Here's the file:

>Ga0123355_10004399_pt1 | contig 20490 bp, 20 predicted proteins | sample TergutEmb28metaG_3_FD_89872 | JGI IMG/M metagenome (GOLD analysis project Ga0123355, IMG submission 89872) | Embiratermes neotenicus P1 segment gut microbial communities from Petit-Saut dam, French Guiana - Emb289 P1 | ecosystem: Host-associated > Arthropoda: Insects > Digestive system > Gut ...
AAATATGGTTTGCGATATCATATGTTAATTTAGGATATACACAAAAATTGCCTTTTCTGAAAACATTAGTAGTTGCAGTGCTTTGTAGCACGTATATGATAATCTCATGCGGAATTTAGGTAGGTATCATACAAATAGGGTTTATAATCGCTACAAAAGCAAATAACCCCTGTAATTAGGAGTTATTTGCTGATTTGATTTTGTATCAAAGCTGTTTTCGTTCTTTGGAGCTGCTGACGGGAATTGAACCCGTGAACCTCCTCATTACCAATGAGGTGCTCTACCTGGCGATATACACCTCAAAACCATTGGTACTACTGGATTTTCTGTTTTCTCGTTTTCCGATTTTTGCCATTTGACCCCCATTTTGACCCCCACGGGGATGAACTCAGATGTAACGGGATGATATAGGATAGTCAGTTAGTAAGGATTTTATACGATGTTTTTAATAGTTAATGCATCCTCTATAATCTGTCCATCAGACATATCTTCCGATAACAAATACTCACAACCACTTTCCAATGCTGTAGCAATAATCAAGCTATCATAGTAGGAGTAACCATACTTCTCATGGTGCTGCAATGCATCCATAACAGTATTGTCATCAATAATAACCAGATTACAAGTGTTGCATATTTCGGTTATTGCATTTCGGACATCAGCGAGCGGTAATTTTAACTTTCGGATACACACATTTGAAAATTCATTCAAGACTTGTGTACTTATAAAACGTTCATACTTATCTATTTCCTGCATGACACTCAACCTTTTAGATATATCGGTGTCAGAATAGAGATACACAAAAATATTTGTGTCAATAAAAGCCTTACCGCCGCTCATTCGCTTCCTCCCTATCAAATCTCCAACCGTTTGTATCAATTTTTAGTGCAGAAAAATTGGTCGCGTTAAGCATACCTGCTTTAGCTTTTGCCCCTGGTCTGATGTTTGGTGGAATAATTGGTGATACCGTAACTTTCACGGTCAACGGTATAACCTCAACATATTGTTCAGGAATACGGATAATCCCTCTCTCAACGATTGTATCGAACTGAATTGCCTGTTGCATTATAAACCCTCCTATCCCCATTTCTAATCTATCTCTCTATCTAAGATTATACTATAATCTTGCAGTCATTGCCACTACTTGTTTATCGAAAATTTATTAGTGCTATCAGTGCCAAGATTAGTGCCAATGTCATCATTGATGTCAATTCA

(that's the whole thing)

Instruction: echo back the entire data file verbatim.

>Ga0123355_10004399_pt1 | contig 20490 bp, 20 predicted proteins | sample TergutEmb28metaG_3_FD_89872 | JGI IMG/M metagenome (GOLD analysis project Ga0123355, IMG submission 89872) | Embiratermes neotenicus P1 segment gut microbial communities from Petit-Saut dam, French Guiana - Emb289 P1 | ecosystem: Host-associated > Arthropoda: Insects > Digestive system > Gut ...
AAATATGGTTTGCGATATCATATGTTAATTTAGGATATACACAAAAATTGCCTTTTCTGAAAACATTAGTAGTTGCAGTGCTTTGTAGCACGTATATGATAATCTCATGCGGAATTTAGGTAGGTATCATACAAATAGGGTTTATAATCGCTACAAAAGCAAATAACCCCTGTAATTAGGAGTTATTTGCTGATTTGATTTTGTATCAAAGCTGTTTTCGTTCTTTGGAGCTGCTGACGGGAATTGAACCCGTGAACCTCCTCATTACCAATGAGGTGCTCTACCTGGCGATATACACCTCAAAACCATTGGTACTACTGGATTTTCTGTTTTCTCGTTTTCCGATTTTTGCCATTTGACCCCCATTTTGACCCCCACGGGGATGAACTCAGATGTAACGGGATGATATAGGATAGTCAGTTAGTAAGGATTTTATACGATGTTTTTAATAGTTAATGCATCCTCTATAATCTGTCCATCAGACATATCTTCCGATAACAAATACTCACAACCACTTTCCAATGCTGTAGCAATAATCAAGCTATCATAGTAGGAGTAACCATACTTCTCATGGTGCTGCAATGCATCCATAACAGTATTGTCATCAATAATAACCAGATTACAAGTGTTGCATATTTCGGTTATTGCATTTCGGACATCAGCGAGCGGTAATTTTAACTTTCGGATACACACATTTGAAAATTCATTCAAGACTTGTGTACTTATAAAACGTTCATACTTATCTATTTCCTGCATGACACTCAACCTTTTAGATATATCGGTGTCAGAATAGAGATACACAAAAATATTTGTGTCAATAAAAGCCTTACCGCCGCTCATTCGCTTCCTCCCTATCAAATCTCCAACCGTTTGTATCAATTTTTAGTGCAGAAAAATTGGTCGCGTTAAGCATACCTGCTTTAGCTTTTGCCCCTGGTCTGATGTTTGGTGGAATAATTGGTGATACCGTAACTTTCACGGTCAACGGTATAACCTCAACATATTGTTCAGGAATACGGATAATCCCTCTCTCAACGATTGTATCGAACTGAATTGCCTGTTGCATTATAAACCCTCCTATCCCCATTTCTAATCTATCTCTCTATCTAAGATTATACTATAATCTTGCAGTCATTGCCACTACTTGTTTATCGAAAATTTATTAGTGCTATCAGTGCCAAGATTAGTGCCAATGTCATCATTGATGTCAATTCA